‘In Waterford, some years ago, the lower classes had a species of amusement, we believe peculiar to them; it was practiced on Ash-Wednesday, and was called “drawing the log.”
It was instituted as a penitential exercise to the bachelors and maidens who permitted Lent to arrive without “joining in the holy bands.” The log was a large piece of timber, to which a long rope was attached; it was drawn through the streets of the city, followed by a crowd of men and boys of the lowest grade armed with bludgeons, shouting and hollowing “Come draw the log, come draw the log; bachelors and maidens come draw the log.” The party had generally a piper, who squeezed from his bags the most noted of the nationalist airs; and it was no small part of the frolic to see the poor minstrel upset in the mire by the jolting of the unwieldy piece of timber over the rugged stones with which the streets were paved. The most scandalous scenes of cruelty often occurred; young men and young women often being forced from their homes, tied to “the log,” and dragged through the city.
The custom has, of late years, been, very properly, discontinued.’
‘In the parish of Modeligo, on the right bank of the Finisk, there may be found a remarkable specimen of the many holy wells of Ireland.
The name “well” is really deceptive : for the water is merely rainwater, and does not derive its existence from any spring, but is simply contained in a bath-shaped receptacle in a piece of limestone jutting up from the surface of the land. The dimensions of the well are about 4 feet long, by 3 feet broad, and 2 feet deep. I have called it bath-shaped, as it is an oval in appearance, and seems to be an unusually large bullaun, or a natural cavity in the rock. There is generally about six inches of water in it, and a legend asserts the existence of an inscribed cross and an inscription on the bottom. I have seen the cross myself, but it seems to be merely an accidental mark on the stone.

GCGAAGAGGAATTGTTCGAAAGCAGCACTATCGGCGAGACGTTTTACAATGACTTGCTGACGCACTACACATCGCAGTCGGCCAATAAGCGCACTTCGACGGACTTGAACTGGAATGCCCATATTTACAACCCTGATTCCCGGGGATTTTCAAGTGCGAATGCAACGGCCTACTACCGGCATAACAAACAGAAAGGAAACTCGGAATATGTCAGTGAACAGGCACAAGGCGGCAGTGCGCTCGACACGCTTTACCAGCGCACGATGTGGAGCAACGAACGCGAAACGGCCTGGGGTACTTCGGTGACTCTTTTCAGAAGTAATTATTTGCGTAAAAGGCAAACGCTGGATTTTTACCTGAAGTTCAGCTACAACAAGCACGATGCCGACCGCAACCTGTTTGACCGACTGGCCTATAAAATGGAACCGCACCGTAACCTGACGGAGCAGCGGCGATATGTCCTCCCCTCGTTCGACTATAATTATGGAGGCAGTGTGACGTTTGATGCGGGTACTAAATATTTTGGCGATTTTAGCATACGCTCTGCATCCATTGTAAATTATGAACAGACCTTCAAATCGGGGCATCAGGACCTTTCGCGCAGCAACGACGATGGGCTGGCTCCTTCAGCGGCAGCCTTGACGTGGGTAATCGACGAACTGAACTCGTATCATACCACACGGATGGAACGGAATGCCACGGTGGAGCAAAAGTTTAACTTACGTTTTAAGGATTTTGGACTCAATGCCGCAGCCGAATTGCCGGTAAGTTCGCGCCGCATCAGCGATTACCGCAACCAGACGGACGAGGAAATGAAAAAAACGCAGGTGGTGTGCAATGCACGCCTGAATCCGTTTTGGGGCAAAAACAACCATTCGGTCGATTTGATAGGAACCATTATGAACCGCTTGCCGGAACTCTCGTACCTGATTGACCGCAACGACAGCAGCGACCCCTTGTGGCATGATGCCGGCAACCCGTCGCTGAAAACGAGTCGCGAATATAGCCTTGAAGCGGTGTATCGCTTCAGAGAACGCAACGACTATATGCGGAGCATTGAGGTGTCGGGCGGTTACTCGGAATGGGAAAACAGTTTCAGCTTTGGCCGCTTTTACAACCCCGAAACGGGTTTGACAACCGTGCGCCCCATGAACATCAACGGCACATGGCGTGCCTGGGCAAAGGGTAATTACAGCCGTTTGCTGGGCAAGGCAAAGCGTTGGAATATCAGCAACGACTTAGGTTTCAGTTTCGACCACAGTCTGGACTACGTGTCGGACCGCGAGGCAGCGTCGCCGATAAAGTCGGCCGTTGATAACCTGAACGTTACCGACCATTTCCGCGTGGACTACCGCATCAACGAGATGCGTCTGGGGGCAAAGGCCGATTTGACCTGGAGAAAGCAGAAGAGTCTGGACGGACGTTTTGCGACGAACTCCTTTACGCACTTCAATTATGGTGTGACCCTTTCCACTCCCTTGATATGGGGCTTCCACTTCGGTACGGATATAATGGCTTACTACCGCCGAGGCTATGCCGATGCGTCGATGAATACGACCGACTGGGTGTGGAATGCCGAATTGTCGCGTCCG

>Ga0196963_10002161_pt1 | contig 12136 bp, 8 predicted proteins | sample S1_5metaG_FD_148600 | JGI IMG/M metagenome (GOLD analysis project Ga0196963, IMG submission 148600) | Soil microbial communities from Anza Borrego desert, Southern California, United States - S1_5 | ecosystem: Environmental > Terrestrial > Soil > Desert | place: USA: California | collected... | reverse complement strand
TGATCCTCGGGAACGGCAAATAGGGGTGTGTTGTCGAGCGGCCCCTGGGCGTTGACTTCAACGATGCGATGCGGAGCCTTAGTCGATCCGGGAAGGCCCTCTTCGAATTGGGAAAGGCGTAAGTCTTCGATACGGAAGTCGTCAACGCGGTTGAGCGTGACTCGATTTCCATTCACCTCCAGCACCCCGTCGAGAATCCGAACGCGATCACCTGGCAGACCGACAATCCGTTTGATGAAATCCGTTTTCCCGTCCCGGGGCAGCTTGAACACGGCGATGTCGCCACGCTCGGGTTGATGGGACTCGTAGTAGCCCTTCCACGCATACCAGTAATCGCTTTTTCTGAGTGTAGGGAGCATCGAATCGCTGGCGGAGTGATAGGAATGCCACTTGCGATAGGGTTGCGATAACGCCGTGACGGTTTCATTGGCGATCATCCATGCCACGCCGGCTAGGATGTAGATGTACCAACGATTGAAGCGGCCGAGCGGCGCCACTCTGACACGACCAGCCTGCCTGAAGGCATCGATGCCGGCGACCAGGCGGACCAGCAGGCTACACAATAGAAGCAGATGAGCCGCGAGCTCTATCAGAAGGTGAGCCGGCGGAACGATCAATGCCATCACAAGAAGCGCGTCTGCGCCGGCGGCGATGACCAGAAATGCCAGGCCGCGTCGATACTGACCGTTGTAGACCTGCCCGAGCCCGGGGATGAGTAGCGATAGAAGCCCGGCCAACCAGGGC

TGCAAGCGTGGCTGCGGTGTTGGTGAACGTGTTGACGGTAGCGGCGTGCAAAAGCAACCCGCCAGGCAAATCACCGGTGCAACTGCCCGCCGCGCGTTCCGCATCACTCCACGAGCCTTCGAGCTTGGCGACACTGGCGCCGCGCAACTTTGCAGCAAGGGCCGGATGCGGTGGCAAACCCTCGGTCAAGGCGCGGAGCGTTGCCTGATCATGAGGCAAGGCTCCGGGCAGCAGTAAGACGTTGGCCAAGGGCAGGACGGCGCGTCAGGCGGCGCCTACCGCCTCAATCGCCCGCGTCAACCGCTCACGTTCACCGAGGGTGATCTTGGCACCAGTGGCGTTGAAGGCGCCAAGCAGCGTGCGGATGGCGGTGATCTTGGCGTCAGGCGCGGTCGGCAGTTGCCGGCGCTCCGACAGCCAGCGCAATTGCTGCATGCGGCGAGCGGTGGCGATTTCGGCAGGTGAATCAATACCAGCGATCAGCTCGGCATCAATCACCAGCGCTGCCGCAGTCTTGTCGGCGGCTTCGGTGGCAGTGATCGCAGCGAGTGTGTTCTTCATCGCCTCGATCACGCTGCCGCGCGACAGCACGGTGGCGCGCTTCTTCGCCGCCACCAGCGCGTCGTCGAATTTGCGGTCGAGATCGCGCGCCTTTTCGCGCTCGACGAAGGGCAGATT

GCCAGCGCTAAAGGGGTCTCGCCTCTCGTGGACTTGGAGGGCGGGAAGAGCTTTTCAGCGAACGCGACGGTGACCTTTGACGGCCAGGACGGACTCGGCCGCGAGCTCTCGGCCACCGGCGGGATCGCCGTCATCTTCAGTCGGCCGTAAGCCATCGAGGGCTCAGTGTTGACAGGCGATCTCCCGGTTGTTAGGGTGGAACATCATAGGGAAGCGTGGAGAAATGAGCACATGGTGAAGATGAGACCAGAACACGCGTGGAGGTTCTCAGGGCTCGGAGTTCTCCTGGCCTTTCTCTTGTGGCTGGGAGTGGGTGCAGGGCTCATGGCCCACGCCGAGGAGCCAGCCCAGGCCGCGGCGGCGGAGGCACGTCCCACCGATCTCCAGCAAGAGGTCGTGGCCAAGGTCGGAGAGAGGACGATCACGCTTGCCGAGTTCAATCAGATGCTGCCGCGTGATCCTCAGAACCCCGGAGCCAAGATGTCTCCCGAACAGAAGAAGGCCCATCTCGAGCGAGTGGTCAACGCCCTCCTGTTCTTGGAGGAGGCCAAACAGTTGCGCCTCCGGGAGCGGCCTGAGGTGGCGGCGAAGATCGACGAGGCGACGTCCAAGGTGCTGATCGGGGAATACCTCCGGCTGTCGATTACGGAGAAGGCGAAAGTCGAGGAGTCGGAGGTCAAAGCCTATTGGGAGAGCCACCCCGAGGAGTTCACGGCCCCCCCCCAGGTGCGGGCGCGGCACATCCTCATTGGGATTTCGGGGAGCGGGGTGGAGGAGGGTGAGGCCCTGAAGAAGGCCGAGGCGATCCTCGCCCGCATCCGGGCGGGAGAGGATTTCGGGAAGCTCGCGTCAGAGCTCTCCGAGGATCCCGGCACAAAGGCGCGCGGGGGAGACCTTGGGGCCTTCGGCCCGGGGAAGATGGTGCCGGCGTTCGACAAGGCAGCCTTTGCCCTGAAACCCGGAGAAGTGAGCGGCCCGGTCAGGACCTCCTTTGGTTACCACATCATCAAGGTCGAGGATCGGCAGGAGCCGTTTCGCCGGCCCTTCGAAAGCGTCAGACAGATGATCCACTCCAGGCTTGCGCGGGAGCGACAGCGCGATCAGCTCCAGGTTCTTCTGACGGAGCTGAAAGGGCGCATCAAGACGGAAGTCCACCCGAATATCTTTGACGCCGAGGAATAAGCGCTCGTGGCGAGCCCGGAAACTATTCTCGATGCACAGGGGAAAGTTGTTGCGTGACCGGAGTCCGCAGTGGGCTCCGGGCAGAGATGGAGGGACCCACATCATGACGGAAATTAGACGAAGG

On the 14th day of August, the water is removed from the basin, and a fresh supply put in, by a man who lives close by; and the following day a pattern used to take place in the olden times. People may still be seen to congregate on the aforesaid date, and they invariably hang mementoes, in the shape of rags or other objects, on the ancient hawthorn bush that grows beside the well.
Tradition asserts that this well formerly existed some distance from its present position, and that a trooper of Cromwell’s led his blind horse, in mockery, around it, in order to find out and test the miraculous powers of the place. The horse was cured, but the soldier became blind, and the following day the well had taken up its present position. The place is known to the natives as the tobar beannuighte, and is marked on the 0. S. as ” Lady Well.”‘.
Journal of the Royal Society of Antiquities Ireland, 1911
‘The 24th of July is the patron day of Saint Declan, whom the Roman Calendar states to have flourished prior to the appearances of Patrick. He is said to have landed at Ardmore and to have there preached Christianity where he also, and in one night, built the famous tower and the adjoining church. The grave in which he is supposed to be buried and a singular mass rock on the sea-shore near the church are objects of peculiar veneration. This rock is believed to have floated over from Rome with the vestments of the saint, a bell for this tower and a lighted candle for the celebration of mass.
Though now a miserable village containing no house above the rank of cabin save that of the rector, there was a time when Ardmore was classed among the high places of Ireland. It was anciently an episcopal see erected by St Declan in the infancy of the Irish Church and before the arrival of St Patrick. St Declan, it is said, was a native to Ireland who travelled to Rome and returned to teach his countrymen in the year 402. The ruins of two churches which, from their architecture, must be of the Saint’s era, are in the immediate neighbourhood, and one of them, which had being used for service until very recently, is close to the famous round tower.’
Hall’s Ireland, 1842
Although Mr and Mrs S.C. Hall fail to provide information on the patron at Ardmore, Thomas Crofton Croker lets us know that it was a popular site of pilgrimage in the early decades of the nineteenth century. In his Researches in the South of Ireland, published in 1826 – less than twenty years before the Hall’s account, Croker comments that on Saint Declan’s Day, ‘vast numbers of the country people flock to Ardmore for the purposes of penance and prayer.’
‘In the counties of Kilkenny and Waterford, it was customary for the neighbours to go from house to house, light their pipes at the mornings fire, smoke a blast, and pass out, extinguishing them as they crossed the threshold.
We learn that, about seventy years ago, it was customary for the people in the same locality to assemble from different baronies and parishes, in order to try their strength and agility by kicking towards their respective houses a sort of monster foot-ball, prepared with thread or wool, and seven feet in circumference. To whichever side it is carried the luck of the other is believed to be transferred.